Shimizu T; Azuma T; Ishiguro M; Kanjo N; Yamada S; Ohmori H. 2005. Normal immunoglobulin gene somatic hypermutation in Pol kappa-Pol iota double-deficient mice. Immunol Lett 98(2):259-64. [PubMed: 15860226]  [MGI Ref ID J:105111]

Rmcfr related

Buller RS; Ahmed A; Portis JL. 1987. Identification of two forms of an endogenous murine retroviral env gene linked to the Rmcf locus. J Virol 61(1):29-34. [PubMed: 3023705]  [MGI Ref ID J:8497]

Buller RS; Sitbon M; Portis JL. 1988. The endogenous mink cell focus-forming (MCF) gp70 linked to the Rmcf gene restricts MCF virus replication in vivo and provides partial resistance to erythroleukemia induced by Friend murine leukemia virus. J Exp Med 167(5):1535-46. [PubMed: 2835418]  [MGI Ref ID J:27618]

Frankel WN; Stoye JP; Taylor BA; Coffin JM. 1989. Genetic identification of endogenous polytropic proviruses by using recombinant inbred mice. J Virol 63(9):3810-21. [PubMed: 2547997]  [MGI Ref ID J:9925]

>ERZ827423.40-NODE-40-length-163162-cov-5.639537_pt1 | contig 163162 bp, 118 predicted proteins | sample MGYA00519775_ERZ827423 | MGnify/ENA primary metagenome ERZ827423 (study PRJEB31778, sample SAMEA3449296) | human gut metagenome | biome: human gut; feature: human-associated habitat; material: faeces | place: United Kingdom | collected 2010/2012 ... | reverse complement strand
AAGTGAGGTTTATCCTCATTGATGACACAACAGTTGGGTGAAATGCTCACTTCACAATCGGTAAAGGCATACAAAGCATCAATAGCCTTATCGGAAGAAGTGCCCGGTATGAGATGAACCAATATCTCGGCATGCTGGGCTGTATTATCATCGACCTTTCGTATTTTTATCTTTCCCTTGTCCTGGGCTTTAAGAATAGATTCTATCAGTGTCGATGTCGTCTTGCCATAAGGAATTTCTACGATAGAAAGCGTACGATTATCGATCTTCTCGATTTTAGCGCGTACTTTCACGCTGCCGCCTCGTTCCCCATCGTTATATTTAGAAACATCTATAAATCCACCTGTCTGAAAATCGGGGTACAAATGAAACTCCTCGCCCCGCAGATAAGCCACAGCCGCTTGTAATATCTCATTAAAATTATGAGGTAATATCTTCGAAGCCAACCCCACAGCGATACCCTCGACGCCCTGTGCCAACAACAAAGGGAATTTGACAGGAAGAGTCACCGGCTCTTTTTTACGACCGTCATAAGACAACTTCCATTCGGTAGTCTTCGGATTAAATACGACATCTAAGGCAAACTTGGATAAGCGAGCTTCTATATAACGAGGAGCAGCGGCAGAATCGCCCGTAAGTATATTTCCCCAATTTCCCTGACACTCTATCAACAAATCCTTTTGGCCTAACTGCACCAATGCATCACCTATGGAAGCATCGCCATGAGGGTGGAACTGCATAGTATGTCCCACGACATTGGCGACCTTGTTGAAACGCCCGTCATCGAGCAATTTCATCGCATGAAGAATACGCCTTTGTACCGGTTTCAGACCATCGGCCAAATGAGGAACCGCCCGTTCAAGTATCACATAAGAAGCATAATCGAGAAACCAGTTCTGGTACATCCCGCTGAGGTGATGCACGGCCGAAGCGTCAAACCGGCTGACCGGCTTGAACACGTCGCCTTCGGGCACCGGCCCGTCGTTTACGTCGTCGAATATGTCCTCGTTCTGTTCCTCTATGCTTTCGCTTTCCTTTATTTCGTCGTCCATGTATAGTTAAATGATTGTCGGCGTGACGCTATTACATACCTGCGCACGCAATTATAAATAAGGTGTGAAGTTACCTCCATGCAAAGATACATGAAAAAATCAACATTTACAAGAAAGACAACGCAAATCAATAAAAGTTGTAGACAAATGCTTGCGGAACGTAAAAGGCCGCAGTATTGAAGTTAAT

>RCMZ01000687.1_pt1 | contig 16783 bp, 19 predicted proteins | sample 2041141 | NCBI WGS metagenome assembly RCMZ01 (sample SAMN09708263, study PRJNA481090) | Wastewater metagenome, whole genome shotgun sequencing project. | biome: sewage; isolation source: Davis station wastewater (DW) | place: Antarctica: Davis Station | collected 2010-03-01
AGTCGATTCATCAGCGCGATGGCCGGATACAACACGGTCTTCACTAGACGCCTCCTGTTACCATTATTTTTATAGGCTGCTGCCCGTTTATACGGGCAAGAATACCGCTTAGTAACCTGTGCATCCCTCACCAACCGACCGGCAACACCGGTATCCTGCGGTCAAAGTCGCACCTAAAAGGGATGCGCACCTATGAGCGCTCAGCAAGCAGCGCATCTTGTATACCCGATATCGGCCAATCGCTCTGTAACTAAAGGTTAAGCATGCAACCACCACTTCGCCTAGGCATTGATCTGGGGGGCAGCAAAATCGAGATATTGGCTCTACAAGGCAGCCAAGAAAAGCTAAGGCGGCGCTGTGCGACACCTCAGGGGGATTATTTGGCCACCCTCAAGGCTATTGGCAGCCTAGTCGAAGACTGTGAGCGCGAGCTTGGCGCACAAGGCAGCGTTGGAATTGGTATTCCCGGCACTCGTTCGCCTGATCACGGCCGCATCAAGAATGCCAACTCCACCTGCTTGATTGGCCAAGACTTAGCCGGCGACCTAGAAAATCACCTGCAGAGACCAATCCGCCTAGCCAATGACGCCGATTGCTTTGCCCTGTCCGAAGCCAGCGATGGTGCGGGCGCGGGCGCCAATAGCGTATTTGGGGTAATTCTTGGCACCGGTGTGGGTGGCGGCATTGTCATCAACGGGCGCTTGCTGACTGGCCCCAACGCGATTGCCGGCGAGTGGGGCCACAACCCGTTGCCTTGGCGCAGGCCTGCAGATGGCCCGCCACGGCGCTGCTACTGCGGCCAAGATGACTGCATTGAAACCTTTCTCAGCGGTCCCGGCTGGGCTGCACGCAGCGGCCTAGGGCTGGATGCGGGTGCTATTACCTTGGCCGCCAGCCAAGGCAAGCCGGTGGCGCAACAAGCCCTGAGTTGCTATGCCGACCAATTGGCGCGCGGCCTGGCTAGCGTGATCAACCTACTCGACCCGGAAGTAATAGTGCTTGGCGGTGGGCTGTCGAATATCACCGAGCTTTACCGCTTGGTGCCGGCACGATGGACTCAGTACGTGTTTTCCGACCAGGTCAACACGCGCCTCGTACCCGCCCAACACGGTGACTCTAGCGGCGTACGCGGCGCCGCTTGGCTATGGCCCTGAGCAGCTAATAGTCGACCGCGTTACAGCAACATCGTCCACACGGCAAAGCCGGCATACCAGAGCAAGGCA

Hartley JW; Yetter RA; Morse HC 3rd. 1983. A mouse gene on chromosome 5 that restricts infectivity of mink cell focus-forming recombinant murine leukemia viruses. J Exp Med 158(1):16-24. [PubMed: 6306133]  [MGI Ref ID J:7108]

Jung YT; Lyu MS; Buckler-White A; Kozak CA. 2002. Characterization of a polytropic murine leukemia virus proviral sequence associated with the virus resistance gene Rmcf of DBA/2 mice. J Virol 76(16):8218-24. [PubMed: 12134027]  [MGI Ref ID J:78083]

Kozak CA. 1985. Susceptibility of wild mouse cells to exogenous infection with xenotropic leukemia viruses: control by a single dominant locus on chromosome 1. J Virol 55(3):690-5. [PubMed: 2991590]  [MGI Ref ID J:7951]